Historic Hood River
Applying what we learned yesterday, we know the lower image shows the log flume from Rainy, North, or Black lake above the Green Point Mill. Each section is almost level, dimensions 3.9 feet by 5.35 feet. A section would end in a gate, followed by a drop to the next relatively level section. The rectangular basin would carry just enough water to float the logs as men walked on the catwalk helping them along to the next gate. They would then open the gate, letting the logs and the water carrying them drop down to the next level. The log flume extended about 5 miles.
I think this may be the final section of the log flume, with a steep final drop to the mill pond. If I am correct, this image and this image may show the same spot from a different perspective. I know the match isn’t perfect, but the flume was rebuilt on a regular basis so we may be seeing an evolution of design (or my theory could be wrong).
The upper image shows the lumber flume below Green Point. I don’t see a creek below the flume, but it could be hidden behind the planks or we could be crossing the divide between Ditch Creek and Phelps Creek. The lumber flume is 3.2 feet wide at the top, and 1.2 feet deep. It carried lumber 10 miles to the Ruthton mill. The grade varies with the terrain.
In 1917, when this report was prepared, the flume was not in operation, hence the dry cross sections.
Tags: flume, Green Point, logging, lumber, Stanley Smith, water, water rights
One can only imagine how much work it took to construct the flume.
I wonder what the time line was?
I'm still looking for information on how many people it took to build these flumes, but we know they collapsed or burned on a regular basis so they had to be maintained and rebuilt also.
The amount of wood in those flumes hints at how much wood was available in these forests. The log flume was approximately 5 miles long, and the lumber flume 10 miles long. I'll add those facts to the notes.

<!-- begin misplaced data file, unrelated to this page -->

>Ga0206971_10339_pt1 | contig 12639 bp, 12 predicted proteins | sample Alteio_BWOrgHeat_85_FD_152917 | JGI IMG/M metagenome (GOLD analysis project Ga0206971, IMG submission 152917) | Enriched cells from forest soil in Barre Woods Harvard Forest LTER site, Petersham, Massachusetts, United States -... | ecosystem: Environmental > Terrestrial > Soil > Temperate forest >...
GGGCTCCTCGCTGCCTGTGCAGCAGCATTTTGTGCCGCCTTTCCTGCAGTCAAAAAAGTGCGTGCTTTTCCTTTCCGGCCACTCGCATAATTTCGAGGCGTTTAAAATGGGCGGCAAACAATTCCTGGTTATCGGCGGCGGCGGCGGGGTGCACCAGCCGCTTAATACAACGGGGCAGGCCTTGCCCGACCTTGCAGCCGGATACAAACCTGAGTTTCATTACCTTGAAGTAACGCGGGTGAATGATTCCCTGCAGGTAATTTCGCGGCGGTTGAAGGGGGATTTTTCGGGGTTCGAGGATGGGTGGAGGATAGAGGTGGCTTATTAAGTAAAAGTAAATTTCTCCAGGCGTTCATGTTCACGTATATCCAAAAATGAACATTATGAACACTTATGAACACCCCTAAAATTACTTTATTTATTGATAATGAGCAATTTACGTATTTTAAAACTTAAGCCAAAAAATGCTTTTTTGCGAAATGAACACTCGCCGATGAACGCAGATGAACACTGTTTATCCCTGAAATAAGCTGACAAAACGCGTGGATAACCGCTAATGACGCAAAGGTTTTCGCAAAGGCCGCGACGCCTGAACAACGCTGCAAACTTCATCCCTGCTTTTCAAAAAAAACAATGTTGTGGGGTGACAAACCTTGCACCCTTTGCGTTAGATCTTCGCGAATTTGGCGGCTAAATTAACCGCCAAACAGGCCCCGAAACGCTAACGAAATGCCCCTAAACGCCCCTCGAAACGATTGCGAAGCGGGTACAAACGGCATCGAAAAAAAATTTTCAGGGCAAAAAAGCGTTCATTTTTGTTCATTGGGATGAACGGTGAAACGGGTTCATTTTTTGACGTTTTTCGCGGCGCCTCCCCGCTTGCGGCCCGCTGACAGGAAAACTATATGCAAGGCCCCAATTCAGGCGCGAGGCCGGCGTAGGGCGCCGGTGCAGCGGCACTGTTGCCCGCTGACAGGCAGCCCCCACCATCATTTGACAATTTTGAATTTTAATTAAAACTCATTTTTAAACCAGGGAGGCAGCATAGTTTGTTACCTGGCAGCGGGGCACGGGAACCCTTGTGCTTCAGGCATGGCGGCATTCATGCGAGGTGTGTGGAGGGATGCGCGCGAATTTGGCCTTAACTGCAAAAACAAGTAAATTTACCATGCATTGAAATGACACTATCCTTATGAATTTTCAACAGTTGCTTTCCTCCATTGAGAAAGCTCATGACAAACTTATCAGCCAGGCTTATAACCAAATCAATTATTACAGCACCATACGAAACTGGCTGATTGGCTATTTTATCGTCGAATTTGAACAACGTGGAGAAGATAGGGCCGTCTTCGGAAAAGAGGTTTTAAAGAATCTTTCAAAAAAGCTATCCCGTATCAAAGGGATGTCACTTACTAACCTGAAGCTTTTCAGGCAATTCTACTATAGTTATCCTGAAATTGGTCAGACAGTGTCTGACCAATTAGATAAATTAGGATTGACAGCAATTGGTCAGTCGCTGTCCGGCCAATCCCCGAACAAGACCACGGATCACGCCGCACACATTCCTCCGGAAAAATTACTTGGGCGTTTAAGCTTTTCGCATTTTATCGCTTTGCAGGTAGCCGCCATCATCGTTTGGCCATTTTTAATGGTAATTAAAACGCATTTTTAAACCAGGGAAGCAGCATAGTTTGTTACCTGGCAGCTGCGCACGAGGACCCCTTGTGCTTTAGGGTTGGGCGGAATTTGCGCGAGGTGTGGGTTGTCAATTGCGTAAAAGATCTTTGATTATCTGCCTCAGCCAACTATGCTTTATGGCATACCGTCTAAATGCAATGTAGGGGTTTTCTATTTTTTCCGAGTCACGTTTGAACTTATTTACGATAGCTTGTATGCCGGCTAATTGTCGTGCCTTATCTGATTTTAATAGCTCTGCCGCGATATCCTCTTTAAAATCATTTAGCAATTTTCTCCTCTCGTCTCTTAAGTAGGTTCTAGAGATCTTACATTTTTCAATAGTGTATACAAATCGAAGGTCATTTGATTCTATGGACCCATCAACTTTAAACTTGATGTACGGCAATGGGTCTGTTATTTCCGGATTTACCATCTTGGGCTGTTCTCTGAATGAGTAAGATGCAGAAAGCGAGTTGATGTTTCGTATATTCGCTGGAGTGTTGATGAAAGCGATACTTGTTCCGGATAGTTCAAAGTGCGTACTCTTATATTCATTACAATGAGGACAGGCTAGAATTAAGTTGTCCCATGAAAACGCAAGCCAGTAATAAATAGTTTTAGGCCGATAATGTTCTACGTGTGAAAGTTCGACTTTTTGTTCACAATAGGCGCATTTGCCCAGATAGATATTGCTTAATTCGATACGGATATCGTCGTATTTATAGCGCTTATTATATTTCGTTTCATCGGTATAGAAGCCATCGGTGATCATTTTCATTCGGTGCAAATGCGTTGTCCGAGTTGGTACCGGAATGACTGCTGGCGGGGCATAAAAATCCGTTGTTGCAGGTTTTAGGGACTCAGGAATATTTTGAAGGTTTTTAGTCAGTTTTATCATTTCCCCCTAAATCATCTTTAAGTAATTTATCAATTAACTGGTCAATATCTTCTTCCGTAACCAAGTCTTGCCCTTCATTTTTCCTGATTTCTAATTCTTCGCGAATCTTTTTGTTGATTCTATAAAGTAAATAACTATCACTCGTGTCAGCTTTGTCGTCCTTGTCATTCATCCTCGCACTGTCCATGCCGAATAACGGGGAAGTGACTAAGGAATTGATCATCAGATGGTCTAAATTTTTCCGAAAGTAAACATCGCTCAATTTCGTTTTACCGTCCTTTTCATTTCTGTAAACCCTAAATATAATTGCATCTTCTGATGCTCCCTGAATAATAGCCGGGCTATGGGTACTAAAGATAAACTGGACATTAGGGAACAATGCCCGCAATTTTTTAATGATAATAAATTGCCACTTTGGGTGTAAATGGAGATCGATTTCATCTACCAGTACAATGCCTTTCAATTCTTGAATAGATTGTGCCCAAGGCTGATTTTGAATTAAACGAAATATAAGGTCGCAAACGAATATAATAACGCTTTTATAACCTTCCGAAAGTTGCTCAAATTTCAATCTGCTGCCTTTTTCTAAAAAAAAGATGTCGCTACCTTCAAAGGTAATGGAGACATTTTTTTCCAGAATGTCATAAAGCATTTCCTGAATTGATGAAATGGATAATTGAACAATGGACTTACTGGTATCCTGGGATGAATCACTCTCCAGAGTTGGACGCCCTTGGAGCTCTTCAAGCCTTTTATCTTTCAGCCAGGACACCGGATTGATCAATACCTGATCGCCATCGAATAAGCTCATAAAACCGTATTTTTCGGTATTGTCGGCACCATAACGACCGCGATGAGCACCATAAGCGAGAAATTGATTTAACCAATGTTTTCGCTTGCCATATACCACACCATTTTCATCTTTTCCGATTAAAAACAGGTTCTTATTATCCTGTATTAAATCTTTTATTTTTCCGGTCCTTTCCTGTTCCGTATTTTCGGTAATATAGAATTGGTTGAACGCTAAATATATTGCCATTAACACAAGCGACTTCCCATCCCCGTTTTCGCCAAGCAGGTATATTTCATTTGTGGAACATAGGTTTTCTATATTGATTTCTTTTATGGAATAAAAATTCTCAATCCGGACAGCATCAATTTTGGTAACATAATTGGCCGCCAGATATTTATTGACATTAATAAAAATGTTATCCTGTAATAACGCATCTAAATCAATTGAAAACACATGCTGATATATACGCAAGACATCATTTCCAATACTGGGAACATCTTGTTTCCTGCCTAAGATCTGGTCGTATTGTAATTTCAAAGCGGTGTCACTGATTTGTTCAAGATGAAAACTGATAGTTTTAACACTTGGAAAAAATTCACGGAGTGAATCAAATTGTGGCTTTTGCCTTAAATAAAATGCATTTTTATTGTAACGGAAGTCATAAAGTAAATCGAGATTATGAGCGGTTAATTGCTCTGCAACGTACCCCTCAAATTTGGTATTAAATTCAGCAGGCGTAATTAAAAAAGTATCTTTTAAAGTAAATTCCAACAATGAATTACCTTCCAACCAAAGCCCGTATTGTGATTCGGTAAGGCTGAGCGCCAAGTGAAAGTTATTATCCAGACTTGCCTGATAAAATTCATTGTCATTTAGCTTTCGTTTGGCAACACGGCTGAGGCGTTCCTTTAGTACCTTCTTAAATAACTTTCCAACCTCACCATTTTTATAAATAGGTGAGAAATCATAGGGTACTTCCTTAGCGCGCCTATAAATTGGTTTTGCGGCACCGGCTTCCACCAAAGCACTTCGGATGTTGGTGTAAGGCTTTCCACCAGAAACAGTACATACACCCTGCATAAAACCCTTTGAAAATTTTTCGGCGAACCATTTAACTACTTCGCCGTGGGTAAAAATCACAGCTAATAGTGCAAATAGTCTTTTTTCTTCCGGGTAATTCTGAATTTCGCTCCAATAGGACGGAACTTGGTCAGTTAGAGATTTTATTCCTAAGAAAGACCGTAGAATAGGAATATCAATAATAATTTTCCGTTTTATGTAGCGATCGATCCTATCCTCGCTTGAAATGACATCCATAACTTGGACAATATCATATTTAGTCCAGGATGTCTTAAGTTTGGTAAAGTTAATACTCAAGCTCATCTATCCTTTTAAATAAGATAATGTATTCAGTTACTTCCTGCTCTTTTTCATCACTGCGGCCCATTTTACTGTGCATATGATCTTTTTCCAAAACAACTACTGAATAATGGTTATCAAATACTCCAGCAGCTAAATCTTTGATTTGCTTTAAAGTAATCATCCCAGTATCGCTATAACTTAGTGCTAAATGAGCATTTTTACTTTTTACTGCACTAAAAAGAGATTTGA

ANy idea what the upright/shed and other at distance?
nels, the “upright shed” is actually outside of the catwalk railing. I wonder if it might be for storing tools, or if it houses a ladder from the ground? The one in the distance is one of the gates to stop the flow of water.
I remember when the flume over in Washington 'went wild' and tossed much lumber down on the rocks along highway 14. More than a few people stopped by and gathered up the wood to take home. Maybe the '70's.
That would bewhen it is close to making home to theBroughton Mill. Evidently these flues flowed quite fast. Supposedly the owner of the flume allowed his son to build a special water thing to ride the flume down.
I was going to say, you practically had to build a lumber mill to cut all the wood you needed to build the plume.
If you aren't familiar with Lassie going down the Broughton flume look for it on youtube:
Apparently Lassie also visited HR at that time. I know one of the Lassies is buried in Portland at the humane society.
@Will….thanks, I remember seeing that Lassie episode on TV as a kid when it first aired in 1967. I was thinking the location was either Oregon or Washington, but couldn't remember the exact location. I will have to watch it on YT.